The uproar about this all over the Internet just feels very Chicken Little. A company released a free product to help users use another one of their products. It was a baby step (more like one of those wobbling baby falls that a new parent tries to convince you was actually a step) in the right direction toward making things easier. Apple is not demanding exclusivity in any way, they just don’t want you using their free software for your monetary gain. If you’re going to make money off the file, why shouldn’t they too? You couldn’t have made it without them.

    • Thanks again, Caethes. You’ve clarified a number of things for me (like what format iPad reads. I looked it up when it came out and no one seemed to even CARE; I gave up and never went back to researching it later).

  4. If anyone’s following, you might be interested to know that Holly’s opinion on the matter has changed. She talks about it here.

  5. Hi Susan! So sorry to be late to the party! I know, it’s rude. But better late than never, eh?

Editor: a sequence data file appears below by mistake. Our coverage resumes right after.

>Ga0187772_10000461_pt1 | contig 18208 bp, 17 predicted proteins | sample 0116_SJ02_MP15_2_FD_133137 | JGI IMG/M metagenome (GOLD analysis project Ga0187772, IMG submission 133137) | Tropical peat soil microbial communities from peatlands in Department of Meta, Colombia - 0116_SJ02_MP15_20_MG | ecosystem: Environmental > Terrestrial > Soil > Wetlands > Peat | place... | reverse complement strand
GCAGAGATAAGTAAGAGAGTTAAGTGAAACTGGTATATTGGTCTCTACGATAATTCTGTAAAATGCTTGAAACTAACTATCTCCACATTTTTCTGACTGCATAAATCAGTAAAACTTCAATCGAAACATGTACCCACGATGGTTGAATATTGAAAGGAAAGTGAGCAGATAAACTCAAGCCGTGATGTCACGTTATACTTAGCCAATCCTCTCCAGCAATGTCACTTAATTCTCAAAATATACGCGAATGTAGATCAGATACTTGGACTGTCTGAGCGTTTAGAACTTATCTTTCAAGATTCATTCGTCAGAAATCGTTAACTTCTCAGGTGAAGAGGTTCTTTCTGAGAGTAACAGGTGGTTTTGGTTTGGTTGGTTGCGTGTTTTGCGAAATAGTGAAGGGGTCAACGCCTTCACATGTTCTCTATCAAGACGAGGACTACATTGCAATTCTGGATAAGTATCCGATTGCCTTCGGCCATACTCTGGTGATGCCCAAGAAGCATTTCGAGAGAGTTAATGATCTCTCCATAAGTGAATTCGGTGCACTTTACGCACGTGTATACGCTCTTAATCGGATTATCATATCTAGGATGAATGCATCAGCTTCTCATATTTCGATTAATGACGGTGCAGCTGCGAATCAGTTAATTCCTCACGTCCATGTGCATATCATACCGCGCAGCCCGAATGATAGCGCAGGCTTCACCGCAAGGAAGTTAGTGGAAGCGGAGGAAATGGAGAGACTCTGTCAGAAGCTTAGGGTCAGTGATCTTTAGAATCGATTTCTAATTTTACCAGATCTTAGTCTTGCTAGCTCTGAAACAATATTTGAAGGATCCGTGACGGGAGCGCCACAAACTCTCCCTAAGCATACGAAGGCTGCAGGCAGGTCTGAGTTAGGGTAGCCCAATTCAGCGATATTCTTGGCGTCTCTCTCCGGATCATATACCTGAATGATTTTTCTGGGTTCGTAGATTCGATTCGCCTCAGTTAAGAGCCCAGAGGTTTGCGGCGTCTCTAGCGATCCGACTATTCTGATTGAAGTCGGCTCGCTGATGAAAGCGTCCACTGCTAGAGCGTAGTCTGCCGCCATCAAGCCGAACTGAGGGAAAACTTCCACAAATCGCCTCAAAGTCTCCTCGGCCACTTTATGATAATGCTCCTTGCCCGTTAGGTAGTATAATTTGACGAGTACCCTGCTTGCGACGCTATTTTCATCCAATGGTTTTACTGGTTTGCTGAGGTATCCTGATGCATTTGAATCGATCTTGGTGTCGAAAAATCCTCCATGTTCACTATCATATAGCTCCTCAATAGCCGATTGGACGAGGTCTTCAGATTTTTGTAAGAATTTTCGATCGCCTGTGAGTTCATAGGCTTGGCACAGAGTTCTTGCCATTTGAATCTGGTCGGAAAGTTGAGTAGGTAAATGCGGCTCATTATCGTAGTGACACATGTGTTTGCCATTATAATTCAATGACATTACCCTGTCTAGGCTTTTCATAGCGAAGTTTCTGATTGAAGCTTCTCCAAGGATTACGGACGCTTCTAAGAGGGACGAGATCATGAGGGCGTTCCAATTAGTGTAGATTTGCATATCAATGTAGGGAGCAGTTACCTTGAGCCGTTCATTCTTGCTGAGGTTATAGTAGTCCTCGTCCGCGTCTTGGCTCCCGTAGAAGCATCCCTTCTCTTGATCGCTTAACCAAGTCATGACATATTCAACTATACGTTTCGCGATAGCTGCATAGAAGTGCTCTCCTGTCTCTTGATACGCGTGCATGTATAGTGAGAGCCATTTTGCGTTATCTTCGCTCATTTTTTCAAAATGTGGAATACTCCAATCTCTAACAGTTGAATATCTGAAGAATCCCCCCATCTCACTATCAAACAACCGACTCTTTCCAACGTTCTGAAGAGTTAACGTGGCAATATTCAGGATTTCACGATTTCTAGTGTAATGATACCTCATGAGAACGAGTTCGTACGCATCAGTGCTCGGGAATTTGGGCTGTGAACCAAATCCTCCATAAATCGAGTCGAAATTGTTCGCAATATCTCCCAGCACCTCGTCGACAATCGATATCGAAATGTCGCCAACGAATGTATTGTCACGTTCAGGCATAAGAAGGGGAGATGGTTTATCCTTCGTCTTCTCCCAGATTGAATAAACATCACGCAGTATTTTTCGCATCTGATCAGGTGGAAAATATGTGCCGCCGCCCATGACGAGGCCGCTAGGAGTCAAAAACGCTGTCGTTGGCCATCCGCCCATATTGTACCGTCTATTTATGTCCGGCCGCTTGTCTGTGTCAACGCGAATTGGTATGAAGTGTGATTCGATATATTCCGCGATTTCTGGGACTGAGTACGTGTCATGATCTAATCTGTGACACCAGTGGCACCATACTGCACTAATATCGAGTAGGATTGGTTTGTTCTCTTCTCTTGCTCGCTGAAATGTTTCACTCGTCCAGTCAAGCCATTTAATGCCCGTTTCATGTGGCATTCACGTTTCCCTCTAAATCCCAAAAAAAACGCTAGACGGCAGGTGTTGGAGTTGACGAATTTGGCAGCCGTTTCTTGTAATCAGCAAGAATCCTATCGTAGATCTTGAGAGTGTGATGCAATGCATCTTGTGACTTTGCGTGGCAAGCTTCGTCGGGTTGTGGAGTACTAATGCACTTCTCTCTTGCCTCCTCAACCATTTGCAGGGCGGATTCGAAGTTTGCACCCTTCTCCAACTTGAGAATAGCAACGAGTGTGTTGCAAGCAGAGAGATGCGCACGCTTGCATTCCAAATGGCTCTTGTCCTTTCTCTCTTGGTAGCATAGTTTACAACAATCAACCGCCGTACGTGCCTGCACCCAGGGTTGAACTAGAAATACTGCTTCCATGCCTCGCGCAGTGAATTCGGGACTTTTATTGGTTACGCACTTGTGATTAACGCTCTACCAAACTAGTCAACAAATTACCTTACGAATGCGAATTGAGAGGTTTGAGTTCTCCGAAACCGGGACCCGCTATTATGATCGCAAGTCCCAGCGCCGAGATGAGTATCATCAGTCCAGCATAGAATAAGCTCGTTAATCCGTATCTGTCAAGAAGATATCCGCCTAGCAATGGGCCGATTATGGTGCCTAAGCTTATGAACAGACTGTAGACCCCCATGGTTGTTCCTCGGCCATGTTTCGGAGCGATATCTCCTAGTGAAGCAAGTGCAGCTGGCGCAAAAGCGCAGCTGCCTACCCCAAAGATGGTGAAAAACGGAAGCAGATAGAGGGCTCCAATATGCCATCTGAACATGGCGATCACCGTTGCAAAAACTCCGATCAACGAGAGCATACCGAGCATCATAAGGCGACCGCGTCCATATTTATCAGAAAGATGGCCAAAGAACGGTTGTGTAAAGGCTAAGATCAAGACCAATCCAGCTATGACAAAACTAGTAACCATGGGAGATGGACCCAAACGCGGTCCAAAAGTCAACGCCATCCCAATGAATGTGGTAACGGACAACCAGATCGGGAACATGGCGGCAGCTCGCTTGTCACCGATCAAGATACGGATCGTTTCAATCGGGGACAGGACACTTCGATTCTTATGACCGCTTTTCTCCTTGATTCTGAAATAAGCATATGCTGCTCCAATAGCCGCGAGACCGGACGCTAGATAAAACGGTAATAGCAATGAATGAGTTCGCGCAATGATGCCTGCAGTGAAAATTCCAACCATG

‘The whole thing to me is like… I don’t know. I guess it feels like you marry a jealous, possessive, controlling man because he drives a stylish automobile, knows the latest hot spots, and comes in fashion colors, and then suddenly you’re surprised when he wants to start telling you what to do? If a guy starts slinging a lot of proprietary formats in your general direction, take the hint about what kind of relationship this is going to be and shop elsewhere.”

    Susan, I couldn’t have said it any better! Hello! I would run, not walk away from this whole thing. Bravo!

    I wanted to stop by your post today and meet you since we were in Kristen’s class together and well, I’m just now getting out of my small circle to spread my wings and meet and support others like yourself. U Loved this post. I think your views were spot on. Nice to meet you. Hope to see you soon! 🙂